buffer question...

Discussion in 'Effects, Pedals, Strings & Things' started by ezcomes, Jan 27, 2015.

  1. ezcomes

    ezcomes Member

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    rebuilding my board...i'm realizing that the pedals in front of my amp, minus the tuner are all TB...the tuner is a Korg DT-10...which is supposed to have a good buffer...

    now that i'm rebuilding, b/c i got rid of a couple pedals/changing sounds a bit...there's no buffer at the front of my board anymore...

    should I:
    1. leave the DT-10 where it is, and have the TB pedals (4) at the front, with the buffer and tuner at the end...
    2. go thru my TB wah into the DT-10 and thru the other three then to the amp...or
    3. I've got stuff to build a Cornish buffer, build that and stick it either at the very front, or right after the wah, and leave the 3 TB pedals in place with the DT-10 being the last pedal out with the Buffer...

    i've always had the tuner at the end so that it could cut noise going to the amp (as a silencer)...but now with no buffer in front i'm wondering if i should have a buffer at the front or not worry about it so much...

    thoughts?
     
  2. MilwMark

    MilwMark Member

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    1. Don't worry about it so much. A decent buffer anywhere in your chain (particularly as you have a smallish chain) should be fine. I guess unless you have 3' patch cables between each pedal or something.

    2. I've read the Cornish buffers are actually designed to roll off some highs. Some like that; some don't. But adding a Cornish buffer might not restore anything. Apologies if what I read is wrong.

    3. Not sure I understand the muting point. Unless the Korg works differently than most pedal tuners, it will mute when engaged regardless of whether it's at the beginning or end of the chain. So you should be able to move it to first in line if you like the buffer in front, and still have it mute when tuning. Apologies if I misunderstood that aspect.

    4. Back to 1. Only you can tell what sounds good to you. If it sounds fine as presently configured, don't sweat it; it is fine.
     
  3. Blues Lyne

    Blues Lyne Member

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    With the tuner at the end of the board it will mute everything including any noise introduced by gain pedals, comps, etc. At the beginning of the board it will only mute the guitar, but not any noise coming from the pedals.
     
  4. Blues Lyne

    Blues Lyne Member

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    I agree with MilwMark, it probably won't make a huge difference in your board because you are only talking a few pedals. If one of the pedals has a low input impedance it might help to have the buffer in front of it. I have experienced buffers that I didn't like in front of my dirt pedals (and some that have been fine), so I tend to have no buffered pedals until after my dirt.

    I'd say try your tuner first and last and see if it makes a difference in your tone. If it doesn't, put it last so you can mute any pedal noise. If it sounds better first, then you have to decide whether you are alright with having it only mute the guitar. If not, then put it at the end and build/buy another buffer for the input of the board.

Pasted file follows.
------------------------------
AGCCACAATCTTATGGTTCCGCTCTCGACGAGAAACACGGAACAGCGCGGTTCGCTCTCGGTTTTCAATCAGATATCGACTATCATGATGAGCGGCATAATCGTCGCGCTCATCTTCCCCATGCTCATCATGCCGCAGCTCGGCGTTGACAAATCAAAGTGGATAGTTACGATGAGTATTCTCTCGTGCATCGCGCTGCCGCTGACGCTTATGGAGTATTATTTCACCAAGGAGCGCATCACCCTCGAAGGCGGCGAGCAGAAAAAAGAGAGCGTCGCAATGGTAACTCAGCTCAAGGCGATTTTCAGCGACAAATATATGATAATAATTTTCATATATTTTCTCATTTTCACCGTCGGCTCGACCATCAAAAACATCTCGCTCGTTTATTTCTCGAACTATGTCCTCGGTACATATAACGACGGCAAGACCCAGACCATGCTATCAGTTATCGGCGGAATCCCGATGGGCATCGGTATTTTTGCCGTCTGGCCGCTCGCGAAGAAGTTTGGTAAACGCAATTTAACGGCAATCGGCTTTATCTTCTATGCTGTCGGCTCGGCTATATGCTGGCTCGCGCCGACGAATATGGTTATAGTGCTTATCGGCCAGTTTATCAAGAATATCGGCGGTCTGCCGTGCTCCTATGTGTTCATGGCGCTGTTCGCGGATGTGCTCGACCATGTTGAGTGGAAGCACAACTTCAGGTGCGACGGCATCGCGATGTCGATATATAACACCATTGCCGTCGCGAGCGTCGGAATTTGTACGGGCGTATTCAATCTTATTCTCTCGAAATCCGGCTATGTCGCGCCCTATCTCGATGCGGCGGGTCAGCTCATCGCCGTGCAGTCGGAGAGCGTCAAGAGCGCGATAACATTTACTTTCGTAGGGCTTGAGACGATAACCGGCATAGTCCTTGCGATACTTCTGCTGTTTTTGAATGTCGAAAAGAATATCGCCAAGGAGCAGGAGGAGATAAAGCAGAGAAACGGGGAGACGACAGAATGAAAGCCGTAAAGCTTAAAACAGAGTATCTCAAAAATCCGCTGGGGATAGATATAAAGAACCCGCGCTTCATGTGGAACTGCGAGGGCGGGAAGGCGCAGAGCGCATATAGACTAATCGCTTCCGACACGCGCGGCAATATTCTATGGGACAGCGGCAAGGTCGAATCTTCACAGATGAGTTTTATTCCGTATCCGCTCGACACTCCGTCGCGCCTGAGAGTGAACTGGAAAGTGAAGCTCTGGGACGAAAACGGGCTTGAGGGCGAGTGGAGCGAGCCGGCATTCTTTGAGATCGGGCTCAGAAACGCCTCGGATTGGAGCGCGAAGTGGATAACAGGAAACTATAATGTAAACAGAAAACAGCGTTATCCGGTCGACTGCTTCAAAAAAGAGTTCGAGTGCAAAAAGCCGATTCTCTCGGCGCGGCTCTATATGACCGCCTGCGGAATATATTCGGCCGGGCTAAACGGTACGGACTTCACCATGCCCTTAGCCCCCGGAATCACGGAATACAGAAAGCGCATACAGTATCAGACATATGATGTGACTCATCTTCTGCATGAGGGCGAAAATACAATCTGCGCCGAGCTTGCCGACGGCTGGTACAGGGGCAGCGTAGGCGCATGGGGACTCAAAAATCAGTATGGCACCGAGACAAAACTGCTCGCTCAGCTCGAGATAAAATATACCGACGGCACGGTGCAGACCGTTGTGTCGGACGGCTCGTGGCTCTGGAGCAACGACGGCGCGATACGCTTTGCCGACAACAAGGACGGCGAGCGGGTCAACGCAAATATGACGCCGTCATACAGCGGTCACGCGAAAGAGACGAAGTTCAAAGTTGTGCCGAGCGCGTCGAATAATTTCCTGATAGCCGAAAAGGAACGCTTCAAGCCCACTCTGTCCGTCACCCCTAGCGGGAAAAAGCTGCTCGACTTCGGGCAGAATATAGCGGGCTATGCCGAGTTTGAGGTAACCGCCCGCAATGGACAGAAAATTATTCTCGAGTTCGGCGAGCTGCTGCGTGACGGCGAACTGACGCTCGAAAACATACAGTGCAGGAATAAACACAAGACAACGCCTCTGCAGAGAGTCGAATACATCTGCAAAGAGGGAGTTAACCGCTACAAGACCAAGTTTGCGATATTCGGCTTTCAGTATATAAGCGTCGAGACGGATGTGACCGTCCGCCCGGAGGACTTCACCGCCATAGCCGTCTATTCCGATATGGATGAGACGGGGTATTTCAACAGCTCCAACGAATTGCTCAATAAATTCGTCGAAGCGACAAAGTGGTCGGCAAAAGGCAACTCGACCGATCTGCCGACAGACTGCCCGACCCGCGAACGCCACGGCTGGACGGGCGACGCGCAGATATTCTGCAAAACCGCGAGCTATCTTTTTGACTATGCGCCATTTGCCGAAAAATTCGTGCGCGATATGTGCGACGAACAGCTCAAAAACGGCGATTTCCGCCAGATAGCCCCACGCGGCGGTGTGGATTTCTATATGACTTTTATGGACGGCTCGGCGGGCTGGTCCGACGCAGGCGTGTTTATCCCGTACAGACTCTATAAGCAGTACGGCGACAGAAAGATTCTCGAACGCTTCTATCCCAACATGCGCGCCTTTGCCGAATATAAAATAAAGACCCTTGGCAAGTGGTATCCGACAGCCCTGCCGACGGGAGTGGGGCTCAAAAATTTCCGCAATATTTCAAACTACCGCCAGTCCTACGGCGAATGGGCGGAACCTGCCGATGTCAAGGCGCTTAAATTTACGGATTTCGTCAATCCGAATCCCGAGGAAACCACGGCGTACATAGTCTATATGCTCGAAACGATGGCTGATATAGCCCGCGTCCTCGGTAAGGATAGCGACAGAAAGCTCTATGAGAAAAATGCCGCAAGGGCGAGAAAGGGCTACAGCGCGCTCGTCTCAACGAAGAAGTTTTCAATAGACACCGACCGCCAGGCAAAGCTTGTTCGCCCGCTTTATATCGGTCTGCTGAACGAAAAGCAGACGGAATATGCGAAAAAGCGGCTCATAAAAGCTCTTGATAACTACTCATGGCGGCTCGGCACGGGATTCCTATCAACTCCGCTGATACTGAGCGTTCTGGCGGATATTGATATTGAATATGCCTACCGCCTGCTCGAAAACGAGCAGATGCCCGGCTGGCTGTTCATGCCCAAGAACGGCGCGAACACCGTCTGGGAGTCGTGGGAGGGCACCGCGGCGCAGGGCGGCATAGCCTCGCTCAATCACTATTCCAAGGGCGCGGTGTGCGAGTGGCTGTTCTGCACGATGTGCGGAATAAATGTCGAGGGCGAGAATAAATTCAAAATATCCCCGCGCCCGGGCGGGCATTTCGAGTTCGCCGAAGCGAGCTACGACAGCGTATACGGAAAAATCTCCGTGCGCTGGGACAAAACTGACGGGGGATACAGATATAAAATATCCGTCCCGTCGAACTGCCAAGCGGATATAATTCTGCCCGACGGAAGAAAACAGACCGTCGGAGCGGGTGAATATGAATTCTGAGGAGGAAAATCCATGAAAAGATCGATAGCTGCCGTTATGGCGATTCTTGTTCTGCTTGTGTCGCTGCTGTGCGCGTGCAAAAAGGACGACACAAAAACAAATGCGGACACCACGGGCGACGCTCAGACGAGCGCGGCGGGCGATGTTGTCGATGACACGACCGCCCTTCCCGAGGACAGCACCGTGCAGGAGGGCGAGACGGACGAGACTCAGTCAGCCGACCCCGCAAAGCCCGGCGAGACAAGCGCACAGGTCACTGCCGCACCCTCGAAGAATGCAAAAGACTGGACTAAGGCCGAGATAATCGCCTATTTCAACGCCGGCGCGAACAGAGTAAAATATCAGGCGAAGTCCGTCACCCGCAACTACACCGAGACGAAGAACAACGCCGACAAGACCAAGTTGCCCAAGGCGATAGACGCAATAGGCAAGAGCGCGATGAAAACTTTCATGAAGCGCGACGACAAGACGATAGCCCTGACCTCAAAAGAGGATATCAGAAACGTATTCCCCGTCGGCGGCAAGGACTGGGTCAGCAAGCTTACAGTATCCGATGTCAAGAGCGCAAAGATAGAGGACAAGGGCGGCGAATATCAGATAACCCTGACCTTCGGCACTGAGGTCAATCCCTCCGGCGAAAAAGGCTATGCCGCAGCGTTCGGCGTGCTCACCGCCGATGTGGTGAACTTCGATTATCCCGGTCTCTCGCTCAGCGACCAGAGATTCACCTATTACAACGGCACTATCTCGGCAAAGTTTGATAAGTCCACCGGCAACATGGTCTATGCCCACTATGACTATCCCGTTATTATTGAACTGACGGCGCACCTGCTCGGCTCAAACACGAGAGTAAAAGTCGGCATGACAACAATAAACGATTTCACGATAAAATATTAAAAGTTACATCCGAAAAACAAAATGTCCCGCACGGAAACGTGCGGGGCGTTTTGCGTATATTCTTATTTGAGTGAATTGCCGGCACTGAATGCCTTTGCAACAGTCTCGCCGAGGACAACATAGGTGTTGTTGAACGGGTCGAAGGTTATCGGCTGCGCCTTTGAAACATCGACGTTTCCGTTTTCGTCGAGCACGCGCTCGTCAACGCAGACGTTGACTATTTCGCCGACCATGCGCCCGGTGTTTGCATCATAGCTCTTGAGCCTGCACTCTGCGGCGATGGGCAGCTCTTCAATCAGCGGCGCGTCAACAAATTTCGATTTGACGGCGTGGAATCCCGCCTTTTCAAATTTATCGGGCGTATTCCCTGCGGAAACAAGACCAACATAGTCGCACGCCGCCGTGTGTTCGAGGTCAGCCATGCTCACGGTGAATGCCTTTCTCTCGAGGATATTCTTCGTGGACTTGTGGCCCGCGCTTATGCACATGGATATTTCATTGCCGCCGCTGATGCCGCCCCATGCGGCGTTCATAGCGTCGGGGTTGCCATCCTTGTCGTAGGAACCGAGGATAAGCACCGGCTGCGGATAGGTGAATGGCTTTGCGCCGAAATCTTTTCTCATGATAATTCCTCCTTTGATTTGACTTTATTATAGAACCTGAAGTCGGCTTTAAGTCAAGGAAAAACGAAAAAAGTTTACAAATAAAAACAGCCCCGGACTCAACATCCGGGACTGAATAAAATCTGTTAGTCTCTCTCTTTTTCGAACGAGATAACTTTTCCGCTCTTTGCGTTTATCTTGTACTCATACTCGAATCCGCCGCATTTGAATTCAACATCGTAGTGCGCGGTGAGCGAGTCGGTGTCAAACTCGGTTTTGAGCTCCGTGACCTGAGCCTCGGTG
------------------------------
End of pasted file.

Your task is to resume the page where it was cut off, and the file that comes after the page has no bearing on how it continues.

5. TheoDog

    TheoDog Silver Supporting Member

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    I think buffer after wah/fuzz is fine. Do you have a delay and/or reverb pedal? If so, what kind?
     
  6. MilwMark

    MilwMark Member

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    Good to know. Would not have expected that. I don't use a comp or high gain pedals. But if I ever do, now I know.
     
  7. gibs5000

    gibs5000 Member

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    The only issue with this is that now you have all that noise going into your tuner, which if its substantial enough, your tuner will have a hard time giving you accurate readings, especially if modulation/pitch shifting pedals are in front of it, even when some of those are bypassed, they can still produce a 60 cycle type of modulated hum that interferes with tuning accuracy, but this is more likely to happen with pedals of lesser build quality. But if your mod/pitch pedals are active while tuning, your tuner will be confused for sure.
     
  8. ezcomes

    ezcomes Member

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    well...I'll try it as is...see what I think...I may just build the buffer anyways and try it out afterwards...
     
  9. Blues Lyne

    Blues Lyne Member

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    Sure, you definitely have to turn your modulation pedals off! I've never had problems with dirt pedals. The advantage is that at the end of the song you can immediately mute the board so that it's quiet while you turn the pedals off and tune. If you have enough noise to interfere with tuning, think what it is going to sound like to everyone else if you leave the pedals on and only mute the guitar signal.

    I agree, this will mostly be an issue with poorly designed pedals or power supplies, or people who use a ton of gain, though some vintage choruses and comps can be fairly noisy also.

    The other issue is delay. If the tuner is very last it will also mute the delay and reverb trails, so you may want it between noisy gain pedals and delays and reverbs.

    Of course you could always put the tuner at the front of the board and a mute switch at the end if you are having issues with the tuner later in the chain.
     
  10. ezcomes

    ezcomes Member

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    i did not even think of that...now that is an option...
     

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